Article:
While I'm on the subject of Home Rule, which is a civil rights matter, and which, by the way, was one component of the President's civil rights message of February 2, 1948, I have before me page 5 of a paper by Professor Alonzo Hamby of Ohio University at Athens,
Ohio. On December 29, 1966, Professor Hamby and I were guest speakers and commentators at the first major session held on civil rights in the Truman administration by the American Historical Association. It was at their convention in New York attended by 6,000 historians last December. On December 29, their principal session was on civil rights in the Truman administration.
Professor Barton Bernstein, whom I have already adverted to, delivered the main paper, and Professor Hamby and I then commented. We were originally scheduled to have fifteen minutes each, but I asked for and got thirty minutes, and so Professor Hamby had fifteen and I had thirty, and perhaps took forty, and he criticized Professor Bernstein's paper in polite, professorial and academic terms -- I thought Professor Hamby's paper was excellent; and mine was in, shall we say, less polite and less academic terms, but it was highly critical.
Subsequently, Professor Hamby sent me a copy of his paper, which he had read, and here from page 5, I read a statement which makes complete sense to me, and which I think is interesting in the terms of what
Professor Bernstein said too, in the context of what Bernstein said, and which to me is a picture of the real world as distinguished from the world of the ivory tower perfectionist, who doesn't understand that the best is the enemy of the good, and that all advances in human progress are made by compromise and barter, as Edmund Burke once put it -- all of them. I'm quoting now, from Professor Hamby's paper:
It is probable that much of the legislative portion of the Truman Civil Rights program, as distinct from the executive action, was symbolic and rhetorical in design. It advanced without serious expectation of its passage, as a way of showing that the Administration wanted to give recognition and endorsement to Negro aspirations.
Now, I wouldn't fully agree with that passage. I'll comment on it when I get through.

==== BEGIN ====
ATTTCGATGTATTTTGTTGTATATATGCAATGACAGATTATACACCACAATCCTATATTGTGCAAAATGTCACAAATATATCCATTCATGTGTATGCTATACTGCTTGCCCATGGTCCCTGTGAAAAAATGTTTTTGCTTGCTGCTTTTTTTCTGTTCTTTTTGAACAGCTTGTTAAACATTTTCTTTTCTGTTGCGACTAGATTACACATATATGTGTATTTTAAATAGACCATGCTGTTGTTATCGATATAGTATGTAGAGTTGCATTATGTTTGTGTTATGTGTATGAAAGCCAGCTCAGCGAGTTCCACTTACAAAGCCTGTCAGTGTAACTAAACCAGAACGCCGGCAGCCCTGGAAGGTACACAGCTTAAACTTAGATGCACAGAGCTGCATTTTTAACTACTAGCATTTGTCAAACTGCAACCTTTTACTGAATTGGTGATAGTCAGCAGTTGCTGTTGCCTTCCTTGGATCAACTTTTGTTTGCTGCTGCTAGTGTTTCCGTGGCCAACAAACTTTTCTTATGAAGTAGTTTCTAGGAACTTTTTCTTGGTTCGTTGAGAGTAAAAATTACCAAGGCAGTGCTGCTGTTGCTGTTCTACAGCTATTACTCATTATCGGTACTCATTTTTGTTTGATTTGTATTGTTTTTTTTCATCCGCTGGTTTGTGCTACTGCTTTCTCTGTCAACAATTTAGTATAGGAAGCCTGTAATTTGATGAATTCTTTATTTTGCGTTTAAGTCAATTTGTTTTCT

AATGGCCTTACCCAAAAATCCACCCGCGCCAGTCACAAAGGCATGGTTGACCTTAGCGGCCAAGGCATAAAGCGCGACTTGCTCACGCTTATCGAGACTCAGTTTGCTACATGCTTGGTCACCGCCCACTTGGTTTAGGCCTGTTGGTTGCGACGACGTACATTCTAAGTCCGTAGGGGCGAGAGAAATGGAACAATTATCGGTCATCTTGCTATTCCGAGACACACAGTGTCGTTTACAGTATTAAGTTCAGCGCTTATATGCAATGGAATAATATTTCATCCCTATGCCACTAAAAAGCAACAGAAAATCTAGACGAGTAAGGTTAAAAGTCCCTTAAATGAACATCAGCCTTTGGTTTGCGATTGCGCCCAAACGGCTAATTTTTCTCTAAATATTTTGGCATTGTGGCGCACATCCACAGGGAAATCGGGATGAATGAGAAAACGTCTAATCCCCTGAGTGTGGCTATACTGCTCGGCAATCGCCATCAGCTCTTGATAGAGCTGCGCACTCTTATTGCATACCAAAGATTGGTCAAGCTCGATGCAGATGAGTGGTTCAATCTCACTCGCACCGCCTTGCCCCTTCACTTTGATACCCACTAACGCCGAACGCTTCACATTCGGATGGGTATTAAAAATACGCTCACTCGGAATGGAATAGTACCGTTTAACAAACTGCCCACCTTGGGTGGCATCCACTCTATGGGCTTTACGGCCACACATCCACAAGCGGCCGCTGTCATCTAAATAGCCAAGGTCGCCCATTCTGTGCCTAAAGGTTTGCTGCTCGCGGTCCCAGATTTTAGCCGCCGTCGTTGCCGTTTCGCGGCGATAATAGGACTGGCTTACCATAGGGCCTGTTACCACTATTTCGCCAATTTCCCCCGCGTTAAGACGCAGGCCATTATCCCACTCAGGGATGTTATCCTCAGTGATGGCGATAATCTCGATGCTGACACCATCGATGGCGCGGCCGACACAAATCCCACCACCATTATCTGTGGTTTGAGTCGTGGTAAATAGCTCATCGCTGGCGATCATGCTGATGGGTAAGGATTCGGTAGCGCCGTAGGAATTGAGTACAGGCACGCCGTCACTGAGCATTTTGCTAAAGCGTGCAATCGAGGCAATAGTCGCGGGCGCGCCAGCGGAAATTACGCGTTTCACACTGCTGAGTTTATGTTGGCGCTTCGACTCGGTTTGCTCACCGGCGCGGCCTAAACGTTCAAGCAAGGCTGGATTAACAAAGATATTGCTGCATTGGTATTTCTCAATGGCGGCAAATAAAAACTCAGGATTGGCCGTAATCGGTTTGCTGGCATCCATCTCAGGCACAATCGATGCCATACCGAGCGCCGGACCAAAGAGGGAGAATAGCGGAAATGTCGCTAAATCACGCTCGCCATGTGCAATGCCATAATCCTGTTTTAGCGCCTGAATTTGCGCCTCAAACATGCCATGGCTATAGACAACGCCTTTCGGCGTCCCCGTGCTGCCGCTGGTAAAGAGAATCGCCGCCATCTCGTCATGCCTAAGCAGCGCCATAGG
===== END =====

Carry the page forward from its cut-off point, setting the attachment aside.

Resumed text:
For example, in May, 1950, Mr. Stephen Spingarn, then a White House Assistant, sent a memorandum to Charles Murphy, Special Counsel to the President. He wrote, 'My own view is that we cannot win the FEPC cloture fight in this Congress, but that it will be pretty important in November how we lost it.' (That's the end of the quote.] He [that's me] recalled the importance of Negro votes to the Democrats in the 1948 election and warned, 'That could change, especially if the Democratic Administration looks as if it were not backing up its fine words about civil rights with hard-hitting efforts to get action, but only apathetically going through the motions.' This memorandum, of course, did not indicate a lack of commitment
or sincerity, as Mr. Bernstein remarks [that's Professor Barton Bernstein] in a footnote, 'Perhaps no member of Truman's staff was more committed to civil rights, [that's myself, he means]. It was rather a dispassionate analysis of a political situation and a call for a symbolic action. Any historian who discusses Truman's legislative leadership on civil rights must come to grips with the analysis that the vote simply did not exist.
Now, with that last statement, I fully agree. I don't think the action was quite as symbolic as Professor Hamby would put it, because there were real efforts, but I think every one of us knew that the vote simply didn't exist and the best we could do was to do our best. And it is true that in 1950 we made two efforts, task force efforts (I've described them in previous recordings), to break the filibuster and to bring the bill to a vote (that was the FEPC bill, and I was in charge of the, task force that made this effort). But the votes just weren't there. I don't believe that the Almighty himself could have run the bill through the Senate in 1950. That's my opinion.
I will also note that we were doing other things, outside the legislative field, to make it clear that the Truman administration meant business. There was the desegregation of the Armed Forces, the Army particularly; there was the amicus curiae
briefs by the Department of Justice in private civil right litigation; there was the beefing up of the civil rights section of the Department of Justice, and all these were meaningful things. There was desegregation within the Government itself -- Government facilities. I'll give you that to Xerox and return to me. That's the paper I just read from.
Now, yesterday, I believe it was yesterday, wasn't it, that I dealt with the secret meeting of the temporary commission, or was it earlier?
HESS: Friday, I believe, but that's of little matter.